LIBOR (FSA Investigation) Debate
2 July 2012 : Column 627
Mr Roger Godsiff (Birmingham, Hall Green) (Lab): After the nationwide disturbances last year, a student was given a six-month sentence for stealing a pack of water bottles. What punishment does the Chancellor believe would be appropriate for bankers who have stolen millions of pounds from investors through rigging interest rates?
Mr Osborne: I completely understand and sympathise with the sentiment that the hon. Gentleman is expressing: people suffer criminal penalties for offences involving much, much smaller sums of money—a fraction of the sums that we are talking about. The Serious Fraud Office, which is independent of the Government, is looking at the matter. Let us wait to hear what it has to say. It is looking at what laws are available to let it do that. I am sure that he would not want the Government of the day to undertake the criminal prosecutions themselves.
Professional Standards in the Banking Industry Debate
5 July 2012
Mr Roger Godsiff (Birmingham, Hall Green) (Lab): I strongly support the proposal for a judicial inquiry. I am sure that under the hon. Member for Chichester (Mr Tyrie) a parliamentary inquiry will do its best, but I think that for the reasons that have been advanced today there is a need for a judicial inquiry, because as the hon. Member for Dundee East (Stewart Hosie) and the right hon. Member for Haltemprice and Howden (Mr Davis) have said, this issue goes way beyond fiddling the LIBOR rate. This is a much bigger issue, and it is the bigger issue that needs to be addressed.
Whether the inquiry is parliamentary or judicial, I have concerns about the continual emphasis on the need to do something about the culture and standards of banking, because it implies that if we change the people at the top of banking we will change the behaviour. Would that were the case. I do not believe that it is. There are of course many people who work in banks who do an excellent job. They work very hard, they do not get paid a great deal of money or share in massive bonuses, and they are as disgusted as we are by what has gone on, but even if the most pious, puritanical person is put in charge of a den of inequity, they will eventually be corrupted.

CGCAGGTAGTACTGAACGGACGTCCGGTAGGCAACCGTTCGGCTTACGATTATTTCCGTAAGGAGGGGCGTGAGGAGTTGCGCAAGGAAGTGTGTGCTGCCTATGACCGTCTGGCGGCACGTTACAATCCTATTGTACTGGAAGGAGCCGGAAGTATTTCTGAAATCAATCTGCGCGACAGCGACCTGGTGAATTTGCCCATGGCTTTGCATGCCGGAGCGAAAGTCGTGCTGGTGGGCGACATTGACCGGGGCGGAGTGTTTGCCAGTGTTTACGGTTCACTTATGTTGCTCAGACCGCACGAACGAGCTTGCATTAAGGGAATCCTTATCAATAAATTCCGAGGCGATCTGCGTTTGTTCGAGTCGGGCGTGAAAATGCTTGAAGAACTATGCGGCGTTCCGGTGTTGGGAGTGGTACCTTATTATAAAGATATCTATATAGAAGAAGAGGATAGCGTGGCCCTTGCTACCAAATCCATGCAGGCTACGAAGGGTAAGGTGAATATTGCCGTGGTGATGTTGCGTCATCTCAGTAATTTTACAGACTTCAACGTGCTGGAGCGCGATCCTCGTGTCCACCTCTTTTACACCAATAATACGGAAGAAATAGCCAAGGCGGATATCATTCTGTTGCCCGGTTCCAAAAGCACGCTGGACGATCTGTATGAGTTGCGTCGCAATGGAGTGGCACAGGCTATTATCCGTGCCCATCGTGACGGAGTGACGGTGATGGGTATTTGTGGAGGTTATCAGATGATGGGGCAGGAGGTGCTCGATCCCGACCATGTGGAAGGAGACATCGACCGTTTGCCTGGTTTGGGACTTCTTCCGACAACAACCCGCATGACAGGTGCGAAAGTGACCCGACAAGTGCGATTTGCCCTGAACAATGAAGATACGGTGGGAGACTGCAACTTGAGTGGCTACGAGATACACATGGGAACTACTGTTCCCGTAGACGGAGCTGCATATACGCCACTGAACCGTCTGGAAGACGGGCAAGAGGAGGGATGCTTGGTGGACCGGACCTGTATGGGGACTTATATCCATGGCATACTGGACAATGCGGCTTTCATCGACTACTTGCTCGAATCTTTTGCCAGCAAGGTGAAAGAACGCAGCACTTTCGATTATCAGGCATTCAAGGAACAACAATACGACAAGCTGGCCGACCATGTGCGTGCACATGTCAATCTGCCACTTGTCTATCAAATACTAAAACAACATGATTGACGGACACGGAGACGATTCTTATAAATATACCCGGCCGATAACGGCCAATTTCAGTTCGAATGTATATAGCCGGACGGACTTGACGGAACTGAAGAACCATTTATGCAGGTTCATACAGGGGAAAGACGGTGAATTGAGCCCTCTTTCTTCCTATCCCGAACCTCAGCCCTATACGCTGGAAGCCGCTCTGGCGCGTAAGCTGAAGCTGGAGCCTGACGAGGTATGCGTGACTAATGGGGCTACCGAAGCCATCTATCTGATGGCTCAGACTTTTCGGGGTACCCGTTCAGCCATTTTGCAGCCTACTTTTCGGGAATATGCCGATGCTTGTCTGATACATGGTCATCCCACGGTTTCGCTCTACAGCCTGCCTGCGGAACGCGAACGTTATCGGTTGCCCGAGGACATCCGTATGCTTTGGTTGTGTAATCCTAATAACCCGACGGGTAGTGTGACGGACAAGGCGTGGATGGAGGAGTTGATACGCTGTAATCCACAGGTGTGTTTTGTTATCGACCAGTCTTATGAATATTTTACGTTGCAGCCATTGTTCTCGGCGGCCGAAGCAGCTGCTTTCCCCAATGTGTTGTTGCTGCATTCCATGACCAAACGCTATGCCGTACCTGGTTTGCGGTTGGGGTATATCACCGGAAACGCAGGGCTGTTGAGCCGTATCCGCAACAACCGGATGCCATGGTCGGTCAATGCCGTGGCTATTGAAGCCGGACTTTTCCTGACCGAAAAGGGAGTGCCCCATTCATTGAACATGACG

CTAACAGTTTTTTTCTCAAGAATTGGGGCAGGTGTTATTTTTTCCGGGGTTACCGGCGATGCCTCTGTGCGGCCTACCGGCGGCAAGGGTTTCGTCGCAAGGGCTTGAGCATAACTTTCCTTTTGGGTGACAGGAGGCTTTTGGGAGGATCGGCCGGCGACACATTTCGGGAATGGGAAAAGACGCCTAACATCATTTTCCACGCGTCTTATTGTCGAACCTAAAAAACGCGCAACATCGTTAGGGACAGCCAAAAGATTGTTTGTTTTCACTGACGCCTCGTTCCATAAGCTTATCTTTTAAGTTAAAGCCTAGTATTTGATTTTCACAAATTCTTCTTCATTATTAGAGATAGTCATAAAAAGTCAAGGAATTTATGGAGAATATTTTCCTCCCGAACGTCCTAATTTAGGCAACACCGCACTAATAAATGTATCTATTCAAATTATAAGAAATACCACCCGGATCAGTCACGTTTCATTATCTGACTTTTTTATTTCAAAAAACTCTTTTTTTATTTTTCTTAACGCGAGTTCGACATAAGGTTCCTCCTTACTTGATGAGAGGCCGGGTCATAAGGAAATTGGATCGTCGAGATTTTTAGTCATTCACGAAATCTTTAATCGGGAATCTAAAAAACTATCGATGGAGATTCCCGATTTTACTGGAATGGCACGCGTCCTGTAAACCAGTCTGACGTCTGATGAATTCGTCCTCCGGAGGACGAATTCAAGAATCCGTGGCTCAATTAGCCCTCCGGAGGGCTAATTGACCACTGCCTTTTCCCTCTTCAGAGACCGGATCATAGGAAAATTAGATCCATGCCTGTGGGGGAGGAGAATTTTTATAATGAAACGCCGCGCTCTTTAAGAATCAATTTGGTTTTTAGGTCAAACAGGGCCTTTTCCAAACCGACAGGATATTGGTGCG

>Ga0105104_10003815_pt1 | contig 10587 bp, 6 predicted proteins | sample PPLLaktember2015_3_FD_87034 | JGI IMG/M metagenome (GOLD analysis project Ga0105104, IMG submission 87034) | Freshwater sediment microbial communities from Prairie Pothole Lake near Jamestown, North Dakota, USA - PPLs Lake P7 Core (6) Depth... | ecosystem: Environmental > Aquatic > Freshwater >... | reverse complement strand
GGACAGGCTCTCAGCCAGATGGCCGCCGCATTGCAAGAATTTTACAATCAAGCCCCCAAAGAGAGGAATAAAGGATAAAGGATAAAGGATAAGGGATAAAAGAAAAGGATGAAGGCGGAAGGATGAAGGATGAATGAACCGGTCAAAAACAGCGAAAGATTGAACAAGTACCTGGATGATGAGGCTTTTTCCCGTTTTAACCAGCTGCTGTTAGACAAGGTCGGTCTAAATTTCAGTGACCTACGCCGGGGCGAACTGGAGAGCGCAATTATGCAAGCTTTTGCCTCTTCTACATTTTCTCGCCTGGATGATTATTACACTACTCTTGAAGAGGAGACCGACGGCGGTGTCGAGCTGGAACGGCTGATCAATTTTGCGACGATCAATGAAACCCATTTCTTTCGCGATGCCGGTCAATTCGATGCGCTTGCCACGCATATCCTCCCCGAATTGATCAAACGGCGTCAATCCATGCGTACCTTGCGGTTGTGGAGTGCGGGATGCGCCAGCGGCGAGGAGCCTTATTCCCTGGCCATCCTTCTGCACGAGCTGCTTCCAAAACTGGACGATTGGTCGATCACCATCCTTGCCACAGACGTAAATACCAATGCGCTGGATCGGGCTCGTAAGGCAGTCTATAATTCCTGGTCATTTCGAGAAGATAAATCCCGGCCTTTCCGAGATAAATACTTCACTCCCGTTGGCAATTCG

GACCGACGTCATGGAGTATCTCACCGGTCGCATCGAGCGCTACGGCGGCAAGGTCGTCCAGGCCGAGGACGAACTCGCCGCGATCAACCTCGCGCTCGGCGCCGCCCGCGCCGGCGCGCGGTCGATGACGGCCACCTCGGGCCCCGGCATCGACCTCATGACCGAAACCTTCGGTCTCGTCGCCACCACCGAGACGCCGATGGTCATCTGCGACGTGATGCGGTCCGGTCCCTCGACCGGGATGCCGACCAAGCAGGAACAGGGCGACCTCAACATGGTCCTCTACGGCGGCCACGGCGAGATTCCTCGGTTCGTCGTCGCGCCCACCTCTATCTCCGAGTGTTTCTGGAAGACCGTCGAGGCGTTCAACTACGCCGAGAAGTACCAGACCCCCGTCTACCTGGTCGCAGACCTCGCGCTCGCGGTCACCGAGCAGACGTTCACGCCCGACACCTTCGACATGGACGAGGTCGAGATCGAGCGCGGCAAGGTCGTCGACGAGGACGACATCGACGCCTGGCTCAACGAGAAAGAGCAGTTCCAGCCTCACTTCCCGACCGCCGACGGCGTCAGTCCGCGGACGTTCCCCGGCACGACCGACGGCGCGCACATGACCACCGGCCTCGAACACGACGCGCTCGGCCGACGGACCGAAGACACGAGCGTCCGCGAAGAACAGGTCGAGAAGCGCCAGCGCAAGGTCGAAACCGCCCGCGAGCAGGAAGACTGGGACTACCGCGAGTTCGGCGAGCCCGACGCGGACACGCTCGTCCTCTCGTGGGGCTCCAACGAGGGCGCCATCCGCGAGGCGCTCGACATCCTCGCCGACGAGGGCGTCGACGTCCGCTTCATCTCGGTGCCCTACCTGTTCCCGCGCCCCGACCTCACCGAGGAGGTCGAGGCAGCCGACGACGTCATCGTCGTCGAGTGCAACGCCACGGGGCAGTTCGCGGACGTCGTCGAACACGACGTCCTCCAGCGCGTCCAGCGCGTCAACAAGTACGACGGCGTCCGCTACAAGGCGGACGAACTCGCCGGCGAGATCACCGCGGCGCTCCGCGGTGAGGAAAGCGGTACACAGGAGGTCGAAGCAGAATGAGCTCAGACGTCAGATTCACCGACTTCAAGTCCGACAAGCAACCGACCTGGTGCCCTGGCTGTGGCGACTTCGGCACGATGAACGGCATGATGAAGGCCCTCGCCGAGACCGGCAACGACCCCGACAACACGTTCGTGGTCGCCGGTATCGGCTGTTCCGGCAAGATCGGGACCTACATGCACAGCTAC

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That is what happens when someone is put on a trading floor, and I speak as somebody who worked in a bank. Many years ago I worked for Coutts, when it did what traditional retail banks did—what the hon. Member for Caithness, Sutherland and Easter Ross (John Thurso) described, and what the general public want. But if somebody is put on a trading floor and deals in obscure derivatives and other financial products, they will be either corrupted by what goes on, crushed by their peers or, if he or she is very brave, turned into a whistleblower.
Of course, there is a culture in banking that needs to be looked at—the culture of remuneration and bonuses. However, it is not just banking that has a culture whereby somebody who is paid to do a job, such as a nurse, teacher or bank clerk, and then expects to get a massive great bonus for doing it, irrespective of whether they do it well or badly. This is far removed from the lives of the general public because of the amounts of money being talked about. Bob Diamond has earned £100 million, and if he walks away the question is whether he will get £20 million. Twenty million pounds is way beyond what the vast majority of our constituents can expect to earn in a lifetime, even if we add in their pension pots, so we are talking about a surreal world as far as the wider public are concerned.
To be fair to the Business Secretary, he has said that the problem can be addressed through shareholder power. That is naïve, however, because the biggest shareholders of public companies are the institutions—and many of the people in those institutions sit on other boards, so it all becomes an incestuous circle. Different remuneration committees can consist of the same people. It all comes down to, “I’ll scratch your back if you scratch mine.”
If the Government were serious about making radical changes to the culture that I have just referred to, they could do worse than limit the number of directorships of publicly quoted companies that any one person can have. They could also change the rules so that the remuneration committees of all publicly quoted companies had a majority of small shareholders. That would really send shock waves across the institutions, but not the shareholders, who would welcome the opportunity.
Time is running out. We need to change not just the culture but the structure of banking. In 1986, the wild west came back—all the firewalls and protections put in place following the previous financial crisis in 1929 were swept away. We are all responsible in some part for that; we created the masters of the universe, who have not done us any favours. We have to go back to basics and reconstruct a banking system that is fit for purpose, serves the people and is not self-serving for a small minority.